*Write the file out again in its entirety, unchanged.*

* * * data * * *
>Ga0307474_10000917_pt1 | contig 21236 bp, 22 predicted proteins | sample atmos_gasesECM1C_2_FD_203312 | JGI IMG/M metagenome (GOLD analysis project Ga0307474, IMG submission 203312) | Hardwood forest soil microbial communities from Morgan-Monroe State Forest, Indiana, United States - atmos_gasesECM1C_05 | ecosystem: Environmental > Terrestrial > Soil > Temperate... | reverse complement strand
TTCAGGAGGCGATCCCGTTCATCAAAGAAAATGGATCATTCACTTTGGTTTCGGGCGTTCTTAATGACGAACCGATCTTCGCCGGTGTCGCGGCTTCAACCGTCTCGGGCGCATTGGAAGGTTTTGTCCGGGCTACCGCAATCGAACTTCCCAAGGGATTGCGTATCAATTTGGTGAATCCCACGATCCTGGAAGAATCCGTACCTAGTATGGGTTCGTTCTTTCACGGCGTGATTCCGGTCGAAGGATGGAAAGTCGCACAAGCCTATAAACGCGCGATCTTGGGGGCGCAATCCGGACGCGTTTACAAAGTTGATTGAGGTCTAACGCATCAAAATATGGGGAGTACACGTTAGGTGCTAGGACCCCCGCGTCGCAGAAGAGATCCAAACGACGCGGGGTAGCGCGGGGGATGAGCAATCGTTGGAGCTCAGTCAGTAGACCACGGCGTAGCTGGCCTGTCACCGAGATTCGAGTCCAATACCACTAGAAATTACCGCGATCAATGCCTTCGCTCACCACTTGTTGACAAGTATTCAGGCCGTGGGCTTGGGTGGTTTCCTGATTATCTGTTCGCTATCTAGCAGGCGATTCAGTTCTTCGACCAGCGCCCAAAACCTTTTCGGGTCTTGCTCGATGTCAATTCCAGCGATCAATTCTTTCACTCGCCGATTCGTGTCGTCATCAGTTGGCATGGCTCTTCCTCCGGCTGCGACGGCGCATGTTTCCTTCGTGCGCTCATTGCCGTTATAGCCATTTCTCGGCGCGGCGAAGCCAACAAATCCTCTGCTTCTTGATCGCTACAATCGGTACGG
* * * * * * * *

>Ga0307474_10000917_pt1 | contig 21236 bp, 22 predicted proteins | sample atmos_gasesECM1C_2_FD_203312 | JGI IMG/M metagenome (GOLD analysis project Ga0307474, IMG submission 203312) | Hardwood forest soil microbial communities from Morgan-Monroe State Forest, Indiana, United States - atmos_gasesECM1C_05 | ecosystem: Environmental > Terrestrial > Soil > Temperate... | reverse complement strand
TTCAGGAGGCGATCCCGTTCATCAAAGAAAATGGATCATTCACTTTGGTTTCGGGCGTTCTTAATGACGAACCGATCTTCGCCGGTGTCGCGGCTTCAACCGTCTCGGGCGCATTGGAAGGTTTTGTCCGGGCTACCGCAATCGAACTTCCCAAGGGATTGCGTATCAATTTGGTGAATCCCACGATCCTGGAAGAATCCGTACCTAGTATGGGTTCGTTCTTTCACGGCGTGATTCCGGTCGAAGGATGGAAAGTCGCACAAGCCTATAAACGCGCGATCTTGGGGGCGCAATCCGGACGCGTTTACAAAGTTGATTGAGGTCTAACGCATCAAAATATGGGGAGTACACGTTAGGTGCTAGGACCCCCGCGTCGCAGAAGAGATCCAAACGACGCGGGGTAGCGCGGGGGATGAGCAATCGTTGGAGCTCAGTCAGTAGACCACGGCGTAGCTGGCCTGTCACCGAGATTCGAGTCCAATACCACTAGAAATTACCGCGATCAATGCCTTCGCTCACCACTTGTTGACAAGTATTCAGGCCGTGGGCTTGGGTGGTTTCCTGATTATCTGTTCGCTATCTAGCAGGCGATTCAGTTCTTCGACCAGCGCCCAAAACCTTTTCGGGTCTTGCTCGATGTCAATTCCAGCGATCAATTCTTTCACTCGCCGATTCGTGTCGTCATCAGTTGGCATGGCTCTTCCTCCGGCTGCGACGGCGCATGTTTCCTTCGTGCGCTCATTGCCGTTATAGCCATTTCTCGGCGCGGCGAAGCCAACAAATCCTCTGCTTCTTGATCGCTACAATCGGTACGG